Section 2255(a) of Title 28 provides that a federal prisoner may claim “the right to be released upon the ground that the sentence was imposed in violation of the Constitution or laws of the United States, or that the court was without jurisdiction to impose such sentence, or that the sentence was in excess of the maximum authorized by law, or is otherwise subject to collateral attack, [and] may move the court which imposed the sentence to vacate, set aside or correct the sentence.” 28 U.S.C. § 2255(a). The Seventh Circuit has recognized that § 2255 relief is appropriate only for “an error of law that is jurisdictional, constitutional, or constitutes a fundamental defect which inherently results in a complete miscarriage of justice.” Harris v. United States, 366 F.3d 593, 594 (7th Cir. 2004) (citation omitted). Further, “a Section 2255 motion is neither a recapitulation of nor a substitute for a direct appeal.” Olmstead v. United States, 55 F.3d 316, 319 (7th Cir. 1995) (citation omitted). Relief under § 2255 is extraordinary because it seeks to reopen the criminal process to a person who has already had an opportunity of full process. Almonacid v. United States, 476 F.3d 518, 521 (7th Cir. 2007) (citing Kafo v. United States, 467 F.3d 1063, 1068 (7th Cir. 2006)). A court may also deny a § 2255 motion without an evidentiary hearing if “the motion and the files and records of the case conclusively show that the prisoner is entitled to no relief.” 28 U.S.C. § 2255(b).


         Martinez-Lopez's claims can be divided into two broad categories. His first set of substantive claims includes arguments that the indictment was deficient because it did not include either the mens rea associated with his offenses or the drug quantity amount, and that he should not have received an enhancement under Guidelines § 3B1.1(c) for his aggravating role in the offense. Martinez-Lopez's second set of claims all relate to the ineffective assistance of counsel. The Court will first address Martinez-Lopez's substantive claims before moving on to his claims for ineffective assistance.

         A. Substantive Claims

         Independent from his ineffective assistance claims, Martinez-Lopez argues that the indictment should have, but did not contain allegations of mens rea and drug quantity [DE 64 at 5-6], and that the aggravating role enhancement he received at sentencing should not apply to him. [DE 64-1 at 5] But Martinez-Lopez has already waived these claims. His plea agreement contained the following language:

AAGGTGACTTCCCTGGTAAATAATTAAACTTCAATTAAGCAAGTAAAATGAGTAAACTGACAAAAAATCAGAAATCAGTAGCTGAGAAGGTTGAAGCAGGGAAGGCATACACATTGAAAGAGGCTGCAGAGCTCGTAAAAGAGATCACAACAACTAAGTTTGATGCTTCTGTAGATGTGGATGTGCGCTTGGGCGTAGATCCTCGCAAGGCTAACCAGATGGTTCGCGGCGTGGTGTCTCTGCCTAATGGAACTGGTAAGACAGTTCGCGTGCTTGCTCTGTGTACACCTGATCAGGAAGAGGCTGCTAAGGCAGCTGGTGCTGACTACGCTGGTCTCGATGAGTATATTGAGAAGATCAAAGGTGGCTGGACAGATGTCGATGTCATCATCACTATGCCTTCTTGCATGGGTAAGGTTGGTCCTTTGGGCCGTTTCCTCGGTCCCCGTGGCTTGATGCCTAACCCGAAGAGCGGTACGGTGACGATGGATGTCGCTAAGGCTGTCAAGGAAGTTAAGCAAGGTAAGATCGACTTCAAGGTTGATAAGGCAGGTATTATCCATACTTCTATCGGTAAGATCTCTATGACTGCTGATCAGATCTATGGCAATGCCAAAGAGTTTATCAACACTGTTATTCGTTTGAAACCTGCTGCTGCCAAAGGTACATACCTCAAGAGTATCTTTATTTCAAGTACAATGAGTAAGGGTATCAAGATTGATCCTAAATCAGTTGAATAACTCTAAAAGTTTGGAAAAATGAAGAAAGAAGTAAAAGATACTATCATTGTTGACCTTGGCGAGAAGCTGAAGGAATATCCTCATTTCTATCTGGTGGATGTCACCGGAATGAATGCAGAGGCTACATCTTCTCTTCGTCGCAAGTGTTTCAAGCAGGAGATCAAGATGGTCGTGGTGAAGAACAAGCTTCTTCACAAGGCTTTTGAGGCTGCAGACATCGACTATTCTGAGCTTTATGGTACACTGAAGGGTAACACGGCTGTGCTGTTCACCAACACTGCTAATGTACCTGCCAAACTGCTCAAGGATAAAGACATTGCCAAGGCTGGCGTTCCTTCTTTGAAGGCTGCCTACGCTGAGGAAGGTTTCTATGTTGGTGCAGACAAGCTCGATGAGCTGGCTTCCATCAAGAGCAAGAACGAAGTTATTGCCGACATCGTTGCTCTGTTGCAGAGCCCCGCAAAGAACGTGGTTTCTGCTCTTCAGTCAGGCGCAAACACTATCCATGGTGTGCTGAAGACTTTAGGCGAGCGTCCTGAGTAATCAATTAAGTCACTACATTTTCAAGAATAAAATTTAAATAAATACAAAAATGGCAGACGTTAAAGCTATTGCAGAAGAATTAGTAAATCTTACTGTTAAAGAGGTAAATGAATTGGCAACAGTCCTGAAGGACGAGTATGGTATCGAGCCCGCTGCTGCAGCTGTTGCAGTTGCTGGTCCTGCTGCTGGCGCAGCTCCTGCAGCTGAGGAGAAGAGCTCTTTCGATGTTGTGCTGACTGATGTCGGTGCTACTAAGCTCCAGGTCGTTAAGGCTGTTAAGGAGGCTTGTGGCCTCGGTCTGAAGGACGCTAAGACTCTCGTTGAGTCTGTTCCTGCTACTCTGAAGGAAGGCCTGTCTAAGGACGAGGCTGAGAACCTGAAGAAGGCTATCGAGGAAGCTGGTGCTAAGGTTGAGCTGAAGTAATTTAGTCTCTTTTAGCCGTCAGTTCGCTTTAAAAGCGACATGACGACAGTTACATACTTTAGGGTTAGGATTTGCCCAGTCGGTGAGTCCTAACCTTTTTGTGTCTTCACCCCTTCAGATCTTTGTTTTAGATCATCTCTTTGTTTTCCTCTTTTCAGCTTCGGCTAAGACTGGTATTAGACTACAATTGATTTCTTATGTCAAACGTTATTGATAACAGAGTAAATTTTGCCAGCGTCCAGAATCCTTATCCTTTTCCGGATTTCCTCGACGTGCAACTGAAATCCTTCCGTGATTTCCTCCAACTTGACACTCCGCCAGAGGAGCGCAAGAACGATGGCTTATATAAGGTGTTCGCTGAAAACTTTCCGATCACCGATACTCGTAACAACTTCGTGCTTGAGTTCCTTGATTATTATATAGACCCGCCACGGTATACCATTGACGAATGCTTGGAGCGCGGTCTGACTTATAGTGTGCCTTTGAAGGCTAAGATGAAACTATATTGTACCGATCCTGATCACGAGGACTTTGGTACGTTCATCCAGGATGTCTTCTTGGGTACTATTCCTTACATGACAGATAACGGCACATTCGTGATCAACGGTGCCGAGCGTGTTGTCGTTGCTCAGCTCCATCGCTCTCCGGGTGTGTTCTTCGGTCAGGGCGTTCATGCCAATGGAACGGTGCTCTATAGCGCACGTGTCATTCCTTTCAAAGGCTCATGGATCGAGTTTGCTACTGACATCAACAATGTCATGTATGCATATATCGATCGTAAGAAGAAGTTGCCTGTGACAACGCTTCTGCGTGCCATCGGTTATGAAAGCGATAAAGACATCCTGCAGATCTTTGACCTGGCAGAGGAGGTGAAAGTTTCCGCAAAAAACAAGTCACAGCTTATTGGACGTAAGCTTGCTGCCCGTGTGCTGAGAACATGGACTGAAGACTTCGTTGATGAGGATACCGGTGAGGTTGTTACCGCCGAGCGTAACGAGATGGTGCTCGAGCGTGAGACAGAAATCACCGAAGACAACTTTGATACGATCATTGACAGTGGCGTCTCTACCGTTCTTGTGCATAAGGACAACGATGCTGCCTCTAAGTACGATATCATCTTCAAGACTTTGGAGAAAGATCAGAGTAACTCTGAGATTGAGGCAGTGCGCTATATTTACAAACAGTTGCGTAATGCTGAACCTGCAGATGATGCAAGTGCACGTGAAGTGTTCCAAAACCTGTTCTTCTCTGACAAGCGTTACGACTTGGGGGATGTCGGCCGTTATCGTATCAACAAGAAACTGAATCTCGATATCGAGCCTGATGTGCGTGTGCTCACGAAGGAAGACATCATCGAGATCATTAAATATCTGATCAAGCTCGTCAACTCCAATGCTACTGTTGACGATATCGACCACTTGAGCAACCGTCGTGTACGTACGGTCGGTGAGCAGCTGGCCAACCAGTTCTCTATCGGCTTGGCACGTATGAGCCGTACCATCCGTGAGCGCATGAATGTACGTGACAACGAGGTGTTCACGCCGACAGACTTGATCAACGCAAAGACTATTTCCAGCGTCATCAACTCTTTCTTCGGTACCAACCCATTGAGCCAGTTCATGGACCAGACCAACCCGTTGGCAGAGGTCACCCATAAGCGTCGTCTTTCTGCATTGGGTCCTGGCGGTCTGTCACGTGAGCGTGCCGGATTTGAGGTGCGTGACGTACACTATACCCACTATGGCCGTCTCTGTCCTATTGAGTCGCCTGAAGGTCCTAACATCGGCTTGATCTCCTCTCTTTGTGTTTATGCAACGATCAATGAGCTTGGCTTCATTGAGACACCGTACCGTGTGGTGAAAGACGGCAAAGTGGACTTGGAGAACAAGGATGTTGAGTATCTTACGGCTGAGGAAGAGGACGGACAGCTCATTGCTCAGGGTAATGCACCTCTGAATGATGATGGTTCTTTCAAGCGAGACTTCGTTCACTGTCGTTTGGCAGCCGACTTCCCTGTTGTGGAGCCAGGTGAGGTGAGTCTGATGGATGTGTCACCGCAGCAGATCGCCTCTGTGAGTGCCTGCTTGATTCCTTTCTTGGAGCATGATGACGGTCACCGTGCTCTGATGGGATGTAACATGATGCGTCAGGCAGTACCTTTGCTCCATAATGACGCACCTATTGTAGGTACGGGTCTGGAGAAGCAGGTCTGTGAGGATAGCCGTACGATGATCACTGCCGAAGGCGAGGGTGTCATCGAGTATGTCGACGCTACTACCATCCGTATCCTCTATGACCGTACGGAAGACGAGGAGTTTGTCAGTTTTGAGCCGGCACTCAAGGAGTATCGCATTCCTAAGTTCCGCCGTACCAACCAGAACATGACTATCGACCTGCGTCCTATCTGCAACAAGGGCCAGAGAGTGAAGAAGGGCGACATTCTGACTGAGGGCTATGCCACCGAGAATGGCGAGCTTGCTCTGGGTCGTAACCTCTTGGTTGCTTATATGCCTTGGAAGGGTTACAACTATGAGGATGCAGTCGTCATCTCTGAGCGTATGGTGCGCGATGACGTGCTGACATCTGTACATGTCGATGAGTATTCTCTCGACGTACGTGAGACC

I expressly waive my right to appeal or to contest my conviction and all components of my sentence or the manner in which my conviction or my sentence was determined or imposed, to any Court on any ground other than a claim of ineffective assistance of counsel, including any appeal under Title 18, United States Code, Section 3742 or any post-conviction proceedings, including but not limited to, a proceeding under Title 28, United States Code, Section 2555.

[DE 17-1 ¶ 9(d)] In the Seventh Circuit, plea agreements that contain waivers of collateral review are generally enforceable. Jones v. United States, 167 F.3d 1142, 1145 (7th Cir. 1999) (“[W]aivers are enforceable as a general rule; the right to mount a collateral attack pursuant to § 2255 survives only with respect to those discrete claims which relate directly to the negotiation of the waiver.”); see also United States v. Worthen, 842 F.3d 552, 554 (7th Cir. 2016) (“Generally speaking, appeal waivers are enforceable and preclude appellate review.”).

         Martinez-Lopez stated under oath at his sentencing hearing that he understood that waiver [Sent. Tr. at 37:23-38:5], and the Court found his plea to be knowing and voluntary. Moreover, his substantive claims do not fall within any exceptions to the enforceability of waivers recognized by the Seventh Circuit. See United States v. Smith, 759 F.3d 702, 706 (7th Cir. 2014).[1] Thus, the waiver here is enforceable, and Martinez-Lopez's substantive claims fall short.

         1. Contents ...